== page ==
The DARPA Phoenix program is an interesting idea, in essence a in orbit salvager that cannibalizes other satellites’ parts in order to create new “satlets”. These new satlets won’t be anywhere near as capable as their now defunct donors were but they do have the potential to breathe a whole lot of life back into the hardware that’s just sitting there idle otherwise. Compared to a regular geosynchronous mission something like Phoenix would be quite cheap since a good chunk of the mass is already up in orbit. Such a mission can really only be done in geostationary orbit since all the satellites are in the same plane and the energy required to move between them is minimal. That is our most valuable orbit however so such a mission could prove to be quite fruitful.

Dealing with the ever growing amount of space debris that we have orbiting us is a challenge that we’ve still yet to answer. Programs like DARPA’s Phoenix though are the kinds of projects we’ll need to both reduce the amount of orbital junk we have as well as making the most out of the stuff we’ve already put up there. I’m really keen to see how the Phoenix project goes as it’d would be quite a step forward for on orbit maintenance and construction as well as being just plain awesome.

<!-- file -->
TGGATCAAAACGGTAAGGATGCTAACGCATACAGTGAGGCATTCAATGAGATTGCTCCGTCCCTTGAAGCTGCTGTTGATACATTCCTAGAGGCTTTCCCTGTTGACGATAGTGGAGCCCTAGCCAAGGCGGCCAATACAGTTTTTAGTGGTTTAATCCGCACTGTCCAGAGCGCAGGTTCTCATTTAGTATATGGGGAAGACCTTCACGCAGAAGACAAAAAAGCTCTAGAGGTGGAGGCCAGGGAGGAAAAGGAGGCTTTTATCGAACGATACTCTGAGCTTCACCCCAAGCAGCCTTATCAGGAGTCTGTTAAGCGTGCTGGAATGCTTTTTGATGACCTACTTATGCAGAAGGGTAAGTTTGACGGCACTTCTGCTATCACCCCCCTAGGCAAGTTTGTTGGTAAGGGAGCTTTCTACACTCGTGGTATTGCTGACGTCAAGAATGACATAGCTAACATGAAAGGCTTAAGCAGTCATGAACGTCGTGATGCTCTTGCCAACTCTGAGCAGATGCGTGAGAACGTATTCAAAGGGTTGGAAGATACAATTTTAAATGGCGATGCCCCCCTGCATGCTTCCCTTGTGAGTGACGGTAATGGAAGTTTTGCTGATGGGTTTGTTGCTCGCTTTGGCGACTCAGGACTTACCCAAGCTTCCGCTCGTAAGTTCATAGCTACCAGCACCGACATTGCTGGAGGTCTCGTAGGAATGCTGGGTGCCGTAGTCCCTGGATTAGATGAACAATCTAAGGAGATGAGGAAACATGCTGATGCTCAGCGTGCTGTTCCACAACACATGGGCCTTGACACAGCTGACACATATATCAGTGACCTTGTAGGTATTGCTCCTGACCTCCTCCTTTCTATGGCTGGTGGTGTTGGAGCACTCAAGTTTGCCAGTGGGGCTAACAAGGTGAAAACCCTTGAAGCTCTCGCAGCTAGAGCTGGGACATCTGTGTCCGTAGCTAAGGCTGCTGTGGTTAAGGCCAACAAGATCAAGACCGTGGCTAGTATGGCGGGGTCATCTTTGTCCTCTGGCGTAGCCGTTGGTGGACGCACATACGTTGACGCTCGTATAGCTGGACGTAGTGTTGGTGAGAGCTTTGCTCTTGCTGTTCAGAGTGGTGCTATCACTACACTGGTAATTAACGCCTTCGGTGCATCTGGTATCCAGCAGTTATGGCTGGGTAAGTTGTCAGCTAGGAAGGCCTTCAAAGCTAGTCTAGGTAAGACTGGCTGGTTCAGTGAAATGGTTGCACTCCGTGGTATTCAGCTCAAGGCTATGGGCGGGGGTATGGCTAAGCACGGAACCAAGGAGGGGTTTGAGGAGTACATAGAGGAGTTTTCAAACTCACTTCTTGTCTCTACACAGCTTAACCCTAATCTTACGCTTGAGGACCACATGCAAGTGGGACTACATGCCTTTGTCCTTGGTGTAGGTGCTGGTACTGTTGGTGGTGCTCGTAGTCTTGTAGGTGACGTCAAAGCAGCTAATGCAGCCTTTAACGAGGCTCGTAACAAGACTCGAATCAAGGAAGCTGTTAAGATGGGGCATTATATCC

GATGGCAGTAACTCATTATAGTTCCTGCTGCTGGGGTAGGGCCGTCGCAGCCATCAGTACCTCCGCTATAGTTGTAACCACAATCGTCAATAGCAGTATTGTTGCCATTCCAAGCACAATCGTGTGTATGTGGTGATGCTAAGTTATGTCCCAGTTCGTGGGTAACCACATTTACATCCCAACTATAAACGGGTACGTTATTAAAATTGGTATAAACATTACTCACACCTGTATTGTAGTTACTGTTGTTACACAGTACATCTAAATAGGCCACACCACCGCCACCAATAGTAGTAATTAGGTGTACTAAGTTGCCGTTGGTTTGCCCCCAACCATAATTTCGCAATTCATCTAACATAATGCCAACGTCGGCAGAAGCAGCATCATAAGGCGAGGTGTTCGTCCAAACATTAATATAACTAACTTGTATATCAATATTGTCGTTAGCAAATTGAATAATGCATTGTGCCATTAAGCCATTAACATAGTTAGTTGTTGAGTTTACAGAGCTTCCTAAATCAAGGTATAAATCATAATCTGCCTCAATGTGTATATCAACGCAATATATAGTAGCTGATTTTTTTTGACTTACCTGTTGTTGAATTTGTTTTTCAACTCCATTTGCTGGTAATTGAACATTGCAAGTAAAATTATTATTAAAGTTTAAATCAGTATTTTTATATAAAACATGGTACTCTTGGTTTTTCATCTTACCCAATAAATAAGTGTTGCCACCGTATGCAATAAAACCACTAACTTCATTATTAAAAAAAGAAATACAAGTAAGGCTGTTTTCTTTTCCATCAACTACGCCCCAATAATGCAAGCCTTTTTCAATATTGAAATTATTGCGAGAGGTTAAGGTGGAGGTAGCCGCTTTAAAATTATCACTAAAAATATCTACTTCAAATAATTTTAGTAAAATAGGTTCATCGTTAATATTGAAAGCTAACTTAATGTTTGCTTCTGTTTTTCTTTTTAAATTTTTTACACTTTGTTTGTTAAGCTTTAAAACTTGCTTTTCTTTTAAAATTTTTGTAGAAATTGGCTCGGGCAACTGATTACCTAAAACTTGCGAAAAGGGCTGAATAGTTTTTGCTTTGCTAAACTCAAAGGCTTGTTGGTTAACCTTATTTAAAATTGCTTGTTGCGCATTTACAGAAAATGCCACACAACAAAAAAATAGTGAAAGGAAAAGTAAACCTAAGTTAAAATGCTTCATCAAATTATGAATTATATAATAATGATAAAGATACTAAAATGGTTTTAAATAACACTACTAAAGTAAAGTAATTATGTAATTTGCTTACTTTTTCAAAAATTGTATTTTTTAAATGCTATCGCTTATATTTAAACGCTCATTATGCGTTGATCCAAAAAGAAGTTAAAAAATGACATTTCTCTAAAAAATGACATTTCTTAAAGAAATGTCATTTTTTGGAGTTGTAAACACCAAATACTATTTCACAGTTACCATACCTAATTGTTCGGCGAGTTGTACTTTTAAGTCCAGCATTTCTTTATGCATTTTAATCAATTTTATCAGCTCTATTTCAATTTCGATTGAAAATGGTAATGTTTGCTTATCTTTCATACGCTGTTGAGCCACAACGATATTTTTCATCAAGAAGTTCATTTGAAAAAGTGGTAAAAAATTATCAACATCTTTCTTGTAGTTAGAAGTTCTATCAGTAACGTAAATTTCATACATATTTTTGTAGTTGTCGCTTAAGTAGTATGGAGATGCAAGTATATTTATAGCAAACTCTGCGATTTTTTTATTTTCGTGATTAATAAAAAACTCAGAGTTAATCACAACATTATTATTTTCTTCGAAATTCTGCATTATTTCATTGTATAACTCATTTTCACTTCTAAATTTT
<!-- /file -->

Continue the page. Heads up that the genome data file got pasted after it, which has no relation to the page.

X-37B, A Shuttle It Ain’t.

With the retirement of the Shuttle looming over our heads, even though it’s been moved back a couple months (ARGH!), organisations with an interest in space have been looking for alternatives to ensure they still have access once the iconic crafts roll back into their hangars for the last time. Whilst supply missions are more than aptly handled by the European ATV, Japanese HTV or Russian Progress and the ferrying of people handled by the Russian Soyuz it seems that military, who really didn’t get as much of the face time they wanted when it came to the Shuttle, have gone ahead and developed their own purpose built craft and boy does it ever look familiar: